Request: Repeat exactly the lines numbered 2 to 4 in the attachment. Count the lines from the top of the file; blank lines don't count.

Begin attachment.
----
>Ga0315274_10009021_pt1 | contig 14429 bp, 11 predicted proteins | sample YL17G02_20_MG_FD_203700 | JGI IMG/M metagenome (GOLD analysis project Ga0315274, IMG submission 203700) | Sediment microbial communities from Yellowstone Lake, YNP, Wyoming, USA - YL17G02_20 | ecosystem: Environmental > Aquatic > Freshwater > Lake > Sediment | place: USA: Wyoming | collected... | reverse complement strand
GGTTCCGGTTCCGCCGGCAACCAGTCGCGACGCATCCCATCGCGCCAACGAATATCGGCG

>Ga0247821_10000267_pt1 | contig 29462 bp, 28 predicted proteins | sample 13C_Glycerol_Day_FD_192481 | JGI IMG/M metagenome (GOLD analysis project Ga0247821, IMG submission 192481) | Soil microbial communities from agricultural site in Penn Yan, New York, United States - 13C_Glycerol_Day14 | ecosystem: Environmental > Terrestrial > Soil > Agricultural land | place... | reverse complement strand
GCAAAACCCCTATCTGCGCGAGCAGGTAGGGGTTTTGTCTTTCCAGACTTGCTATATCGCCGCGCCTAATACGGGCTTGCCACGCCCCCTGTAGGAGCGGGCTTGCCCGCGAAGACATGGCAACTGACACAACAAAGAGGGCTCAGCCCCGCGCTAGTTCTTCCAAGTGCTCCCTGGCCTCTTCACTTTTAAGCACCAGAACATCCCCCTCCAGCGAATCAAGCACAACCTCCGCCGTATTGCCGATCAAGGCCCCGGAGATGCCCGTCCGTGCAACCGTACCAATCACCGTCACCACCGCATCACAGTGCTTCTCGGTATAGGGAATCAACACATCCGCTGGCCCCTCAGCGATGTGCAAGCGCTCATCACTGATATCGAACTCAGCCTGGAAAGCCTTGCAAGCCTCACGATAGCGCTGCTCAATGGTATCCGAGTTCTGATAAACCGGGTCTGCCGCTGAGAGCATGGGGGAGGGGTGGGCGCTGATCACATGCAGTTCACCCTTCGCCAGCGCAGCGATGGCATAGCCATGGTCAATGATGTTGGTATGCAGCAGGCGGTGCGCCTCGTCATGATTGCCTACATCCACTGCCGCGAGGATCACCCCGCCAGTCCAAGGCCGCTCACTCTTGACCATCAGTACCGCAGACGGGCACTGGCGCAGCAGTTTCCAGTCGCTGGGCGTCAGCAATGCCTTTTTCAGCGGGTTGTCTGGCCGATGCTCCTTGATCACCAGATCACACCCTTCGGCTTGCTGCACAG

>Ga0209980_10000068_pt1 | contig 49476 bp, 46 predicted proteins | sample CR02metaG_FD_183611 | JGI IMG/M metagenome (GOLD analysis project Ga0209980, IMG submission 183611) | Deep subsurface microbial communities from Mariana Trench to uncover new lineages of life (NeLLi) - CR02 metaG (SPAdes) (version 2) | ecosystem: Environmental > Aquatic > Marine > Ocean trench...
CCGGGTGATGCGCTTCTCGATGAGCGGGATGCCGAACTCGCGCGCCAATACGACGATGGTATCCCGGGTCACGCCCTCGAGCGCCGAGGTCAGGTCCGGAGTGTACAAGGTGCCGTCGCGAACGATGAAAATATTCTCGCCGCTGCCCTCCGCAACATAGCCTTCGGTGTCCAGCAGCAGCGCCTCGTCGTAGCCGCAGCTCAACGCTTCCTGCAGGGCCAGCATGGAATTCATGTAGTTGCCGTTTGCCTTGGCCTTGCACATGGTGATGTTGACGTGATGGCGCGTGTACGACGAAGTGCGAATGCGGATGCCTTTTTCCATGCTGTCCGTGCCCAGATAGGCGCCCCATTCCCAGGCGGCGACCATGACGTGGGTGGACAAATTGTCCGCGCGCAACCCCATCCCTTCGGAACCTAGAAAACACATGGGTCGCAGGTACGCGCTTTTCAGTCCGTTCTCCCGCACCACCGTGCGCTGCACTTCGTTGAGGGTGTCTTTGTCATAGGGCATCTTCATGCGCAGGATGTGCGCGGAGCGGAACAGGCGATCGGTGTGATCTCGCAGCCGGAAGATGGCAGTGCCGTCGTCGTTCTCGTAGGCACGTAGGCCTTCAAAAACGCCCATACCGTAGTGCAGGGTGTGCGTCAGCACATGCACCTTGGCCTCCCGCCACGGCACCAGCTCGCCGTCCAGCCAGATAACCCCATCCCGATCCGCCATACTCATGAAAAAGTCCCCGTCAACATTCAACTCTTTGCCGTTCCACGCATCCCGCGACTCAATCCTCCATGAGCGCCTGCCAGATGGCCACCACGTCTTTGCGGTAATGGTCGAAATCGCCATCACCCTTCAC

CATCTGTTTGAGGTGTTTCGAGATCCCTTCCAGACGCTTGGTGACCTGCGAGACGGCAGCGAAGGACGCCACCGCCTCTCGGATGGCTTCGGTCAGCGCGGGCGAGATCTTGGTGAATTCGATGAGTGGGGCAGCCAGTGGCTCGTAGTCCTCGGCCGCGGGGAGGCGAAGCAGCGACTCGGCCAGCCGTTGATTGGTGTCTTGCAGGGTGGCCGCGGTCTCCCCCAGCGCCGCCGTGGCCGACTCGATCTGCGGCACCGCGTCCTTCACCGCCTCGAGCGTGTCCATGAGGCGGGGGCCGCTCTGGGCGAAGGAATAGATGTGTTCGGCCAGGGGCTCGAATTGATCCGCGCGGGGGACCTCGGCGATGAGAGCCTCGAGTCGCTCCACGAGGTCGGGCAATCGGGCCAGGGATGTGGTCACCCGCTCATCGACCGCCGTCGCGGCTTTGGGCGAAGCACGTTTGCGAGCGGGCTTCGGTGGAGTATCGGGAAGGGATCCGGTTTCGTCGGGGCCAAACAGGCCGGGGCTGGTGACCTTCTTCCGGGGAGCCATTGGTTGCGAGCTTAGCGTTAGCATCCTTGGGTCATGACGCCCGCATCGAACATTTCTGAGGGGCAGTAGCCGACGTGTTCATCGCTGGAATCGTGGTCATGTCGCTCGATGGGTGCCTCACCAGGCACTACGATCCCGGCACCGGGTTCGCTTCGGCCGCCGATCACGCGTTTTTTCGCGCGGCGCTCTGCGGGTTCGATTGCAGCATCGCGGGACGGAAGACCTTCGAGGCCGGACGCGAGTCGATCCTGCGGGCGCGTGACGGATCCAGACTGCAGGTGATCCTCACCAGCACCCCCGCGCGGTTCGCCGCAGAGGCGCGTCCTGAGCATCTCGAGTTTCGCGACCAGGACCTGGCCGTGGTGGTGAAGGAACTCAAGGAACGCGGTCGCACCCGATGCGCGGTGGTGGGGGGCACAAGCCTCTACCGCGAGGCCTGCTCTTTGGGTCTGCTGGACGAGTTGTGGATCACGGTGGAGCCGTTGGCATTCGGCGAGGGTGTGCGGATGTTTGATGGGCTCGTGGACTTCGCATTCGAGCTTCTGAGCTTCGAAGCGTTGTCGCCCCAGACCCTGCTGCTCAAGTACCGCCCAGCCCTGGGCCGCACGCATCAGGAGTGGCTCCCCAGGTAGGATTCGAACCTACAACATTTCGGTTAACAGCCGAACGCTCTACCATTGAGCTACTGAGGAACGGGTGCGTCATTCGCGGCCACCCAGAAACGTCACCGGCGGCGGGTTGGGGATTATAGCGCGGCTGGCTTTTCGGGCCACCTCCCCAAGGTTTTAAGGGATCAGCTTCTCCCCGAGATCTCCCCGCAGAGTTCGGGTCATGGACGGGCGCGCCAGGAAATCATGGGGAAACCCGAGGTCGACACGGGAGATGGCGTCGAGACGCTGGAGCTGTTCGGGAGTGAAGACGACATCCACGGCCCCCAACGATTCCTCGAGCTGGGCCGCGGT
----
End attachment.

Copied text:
GGTTCCGGTTCCGCCGGCAACCAGTCGCGACGCATCCCATCGCGCCAACGAATATCGGCG

>Ga0247821_10000267_pt1 | contig 29462 bp, 28 predicted proteins | sample 13C_Glycerol_Day_FD_192481 | JGI IMG/M metagenome (GOLD analysis project Ga0247821, IMG submission 192481) | Soil microbial communities from agricultural site in Penn Yan, New York, United States - 13C_Glycerol_Day14 | ecosystem: Environmental > Terrestrial > Soil > Agricultural land | place... | reverse complement strand
GCAAAACCCCTATCTGCGCGAGCAGGTAGGGGTTTTGTCTTTCCAGACTTGCTATATCGCCGCGCCTAATACGGGCTTGCCACGCCCCCTGTAGGAGCGGGCTTGCCCGCGAAGACATGGCAACTGACACAACAAAGAGGGCTCAGCCCCGCGCTAGTTCTTCCAAGTGCTCCCTGGCCTCTTCACTTTTAAGCACCAGAACATCCCCCTCCAGCGAATCAAGCACAACCTCCGCCGTATTGCCGATCAAGGCCCCGGAGATGCCCGTCCGTGCAACCGTACCAATCACCGTCACCACCGCATCACAGTGCTTCTCGGTATAGGGAATCAACACATCCGCTGGCCCCTCAGCGATGTGCAAGCGCTCATCACTGATATCGAACTCAGCCTGGAAAGCCTTGCAAGCCTCACGATAGCGCTGCTCAATGGTATCCGAGTTCTGATAAACCGGGTCTGCCGCTGAGAGCATGGGGGAGGGGTGGGCGCTGATCACATGCAGTTCACCCTTCGCCAGCGCAGCGATGGCATAGCCATGGTCAATGATGTTGGTATGCAGCAGGCGGTGCGCCTCGTCATGATTGCCTACATCCACTGCCGCGAGGATCACCCCGCCAGTCCAAGGCCGCTCACTCTTGACCATCAGTACCGCAGACGGGCACTGGCGCAGCAGTTTCCAGTCGCTGGGCGTCAGCAATGCCTTTTTCAGCGGGTTGTCTGGCCGATGCTCCTTGATCACCAGATCACACCCTTCGGCTTGCTGCACAG